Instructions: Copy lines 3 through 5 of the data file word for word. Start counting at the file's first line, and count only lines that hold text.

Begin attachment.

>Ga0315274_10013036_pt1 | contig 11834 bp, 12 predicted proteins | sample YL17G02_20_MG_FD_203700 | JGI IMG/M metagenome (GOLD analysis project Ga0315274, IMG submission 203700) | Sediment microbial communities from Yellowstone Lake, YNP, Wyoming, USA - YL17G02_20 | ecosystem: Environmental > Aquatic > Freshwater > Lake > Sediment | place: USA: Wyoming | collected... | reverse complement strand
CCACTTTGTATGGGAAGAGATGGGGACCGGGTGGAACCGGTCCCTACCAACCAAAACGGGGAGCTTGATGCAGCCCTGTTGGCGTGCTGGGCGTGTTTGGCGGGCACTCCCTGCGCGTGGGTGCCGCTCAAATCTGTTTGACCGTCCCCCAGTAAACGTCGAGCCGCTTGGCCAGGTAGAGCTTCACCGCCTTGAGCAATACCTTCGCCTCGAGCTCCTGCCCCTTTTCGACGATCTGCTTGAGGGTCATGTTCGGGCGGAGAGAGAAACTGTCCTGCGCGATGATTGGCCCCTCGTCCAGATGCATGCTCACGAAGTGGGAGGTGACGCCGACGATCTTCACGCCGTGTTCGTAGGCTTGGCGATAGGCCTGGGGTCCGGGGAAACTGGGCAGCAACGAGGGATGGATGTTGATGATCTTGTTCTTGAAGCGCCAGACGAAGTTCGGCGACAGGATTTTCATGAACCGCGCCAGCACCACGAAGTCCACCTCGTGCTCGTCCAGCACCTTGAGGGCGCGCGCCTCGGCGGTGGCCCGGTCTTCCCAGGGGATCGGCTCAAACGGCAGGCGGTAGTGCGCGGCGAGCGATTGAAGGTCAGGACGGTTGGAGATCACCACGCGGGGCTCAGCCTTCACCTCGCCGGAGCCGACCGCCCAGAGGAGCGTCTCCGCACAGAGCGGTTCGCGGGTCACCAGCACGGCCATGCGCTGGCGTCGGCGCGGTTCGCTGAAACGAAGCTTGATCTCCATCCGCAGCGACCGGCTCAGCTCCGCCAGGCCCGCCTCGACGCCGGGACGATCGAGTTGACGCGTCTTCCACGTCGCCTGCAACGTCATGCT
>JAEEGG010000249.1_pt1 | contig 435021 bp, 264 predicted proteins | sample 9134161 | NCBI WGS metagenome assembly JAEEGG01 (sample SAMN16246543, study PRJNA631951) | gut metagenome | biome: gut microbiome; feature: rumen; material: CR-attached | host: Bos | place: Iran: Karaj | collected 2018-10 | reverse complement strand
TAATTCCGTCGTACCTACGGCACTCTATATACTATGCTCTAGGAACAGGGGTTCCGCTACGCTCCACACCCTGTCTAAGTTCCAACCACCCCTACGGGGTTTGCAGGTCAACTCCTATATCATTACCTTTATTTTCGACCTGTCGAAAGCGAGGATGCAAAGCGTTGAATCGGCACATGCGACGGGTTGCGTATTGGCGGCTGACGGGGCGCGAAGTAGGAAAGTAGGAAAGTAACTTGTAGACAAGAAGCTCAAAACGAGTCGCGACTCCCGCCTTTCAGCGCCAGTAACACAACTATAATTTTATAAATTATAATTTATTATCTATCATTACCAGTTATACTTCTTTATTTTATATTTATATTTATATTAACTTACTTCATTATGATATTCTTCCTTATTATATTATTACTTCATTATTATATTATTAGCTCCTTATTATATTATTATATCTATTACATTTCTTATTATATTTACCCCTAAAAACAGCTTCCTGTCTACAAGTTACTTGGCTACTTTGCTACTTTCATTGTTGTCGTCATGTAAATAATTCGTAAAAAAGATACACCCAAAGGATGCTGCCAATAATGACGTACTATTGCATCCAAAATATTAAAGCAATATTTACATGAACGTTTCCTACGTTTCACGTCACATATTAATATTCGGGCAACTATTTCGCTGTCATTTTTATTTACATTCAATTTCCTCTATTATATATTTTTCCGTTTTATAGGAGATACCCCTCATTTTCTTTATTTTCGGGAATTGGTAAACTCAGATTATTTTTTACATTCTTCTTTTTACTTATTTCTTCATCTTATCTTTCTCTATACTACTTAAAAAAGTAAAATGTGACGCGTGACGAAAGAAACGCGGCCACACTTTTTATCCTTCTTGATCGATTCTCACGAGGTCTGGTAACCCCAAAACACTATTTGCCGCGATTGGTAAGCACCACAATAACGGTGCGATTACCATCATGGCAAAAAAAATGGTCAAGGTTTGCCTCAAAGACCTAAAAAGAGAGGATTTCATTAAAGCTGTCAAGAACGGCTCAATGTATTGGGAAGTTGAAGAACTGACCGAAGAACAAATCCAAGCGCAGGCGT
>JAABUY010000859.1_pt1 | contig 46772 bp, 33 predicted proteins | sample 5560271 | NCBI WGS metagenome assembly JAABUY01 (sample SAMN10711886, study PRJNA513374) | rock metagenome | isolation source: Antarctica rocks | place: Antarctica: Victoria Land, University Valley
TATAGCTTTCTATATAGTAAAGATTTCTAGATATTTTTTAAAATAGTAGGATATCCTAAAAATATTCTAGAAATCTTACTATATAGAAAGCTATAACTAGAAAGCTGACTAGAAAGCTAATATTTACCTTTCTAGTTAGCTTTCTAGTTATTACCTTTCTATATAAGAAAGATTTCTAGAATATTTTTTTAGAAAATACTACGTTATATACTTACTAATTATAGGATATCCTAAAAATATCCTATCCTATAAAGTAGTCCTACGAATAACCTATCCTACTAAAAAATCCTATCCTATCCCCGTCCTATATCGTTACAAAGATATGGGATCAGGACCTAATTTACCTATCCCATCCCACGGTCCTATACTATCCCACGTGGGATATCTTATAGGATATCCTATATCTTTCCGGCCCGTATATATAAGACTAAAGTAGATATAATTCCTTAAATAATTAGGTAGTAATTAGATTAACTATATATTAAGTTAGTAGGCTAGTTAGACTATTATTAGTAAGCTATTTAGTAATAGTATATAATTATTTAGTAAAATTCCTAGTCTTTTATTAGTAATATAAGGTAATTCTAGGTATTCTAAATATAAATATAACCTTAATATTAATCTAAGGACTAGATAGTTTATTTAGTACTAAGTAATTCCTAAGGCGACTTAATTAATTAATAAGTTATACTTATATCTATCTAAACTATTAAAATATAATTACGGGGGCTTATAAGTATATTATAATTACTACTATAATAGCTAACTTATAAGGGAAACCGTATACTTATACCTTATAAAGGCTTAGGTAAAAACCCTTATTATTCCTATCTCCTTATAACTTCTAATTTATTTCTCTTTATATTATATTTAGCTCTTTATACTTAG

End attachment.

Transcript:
>JAEEGG010000249.1_pt1 | contig 435021 bp, 264 predicted proteins | sample 9134161 | NCBI WGS metagenome assembly JAEEGG01 (sample SAMN16246543, study PRJNA631951) | gut metagenome | biome: gut microbiome; feature: rumen; material: CR-attached | host: Bos | place: Iran: Karaj | collected 2018-10 | reverse complement strand
TAATTCCGTCGTACCTACGGCACTCTATATACTATGCTCTAGGAACAGGGGTTCCGCTACGCTCCACACCCTGTCTAAGTTCCAACCACCCCTACGGGGTTTGCAGGTCAACTCCTATATCATTACCTTTATTTTCGACCTGTCGAAAGCGAGGATGCAAAGCGTTGAATCGGCACATGCGACGGGTTGCGTATTGGCGGCTGACGGGGCGCGAAGTAGGAAAGTAGGAAAGTAACTTGTAGACAAGAAGCTCAAAACGAGTCGCGACTCCCGCCTTTCAGCGCCAGTAACACAACTATAATTTTATAAATTATAATTTATTATCTATCATTACCAGTTATACTTCTTTATTTTATATTTATATTTATATTAACTTACTTCATTATGATATTCTTCCTTATTATATTATTACTTCATTATTATATTATTAGCTCCTTATTATATTATTATATCTATTACATTTCTTATTATATTTACCCCTAAAAACAGCTTCCTGTCTACAAGTTACTTGGCTACTTTGCTACTTTCATTGTTGTCGTCATGTAAATAATTCGTAAAAAAGATACACCCAAAGGATGCTGCCAATAATGACGTACTATTGCATCCAAAATATTAAAGCAATATTTACATGAACGTTTCCTACGTTTCACGTCACATATTAATATTCGGGCAACTATTTCGCTGTCATTTTTATTTACATTCAATTTCCTCTATTATATATTTTTCCGTTTTATAGGAGATACCCCTCATTTTCTTTATTTTCGGGAATTGGTAAACTCAGATTATTTTTTACATTCTTCTTTTTACTTATTTCTTCATCTTATCTTTCTCTATACTACTTAAAAAAGTAAAATGTGACGCGTGACGAAAGAAACGCGGCCACACTTTTTATCCTTCTTGATCGATTCTCACGAGGTCTGGTAACCCCAAAACACTATTTGCCGCGATTGGTAAGCACCACAATAACGGTGCGATTACCATCATGGCAAAAAAAATGGTCAAGGTTTGCCTCAAAGACCTAAAAAGAGAGGATTTCATTAAAGCTGTCAAGAACGGCTCAATGTATTGGGAAGTTGAAGAACTGACCGAAGAACAAATCCAAGCGCAGGCGT
>JAABUY010000859.1_pt1 | contig 46772 bp, 33 predicted proteins | sample 5560271 | NCBI WGS metagenome assembly JAABUY01 (sample SAMN10711886, study PRJNA513374) | rock metagenome | isolation source: Antarctica rocks | place: Antarctica: Victoria Land, University Valley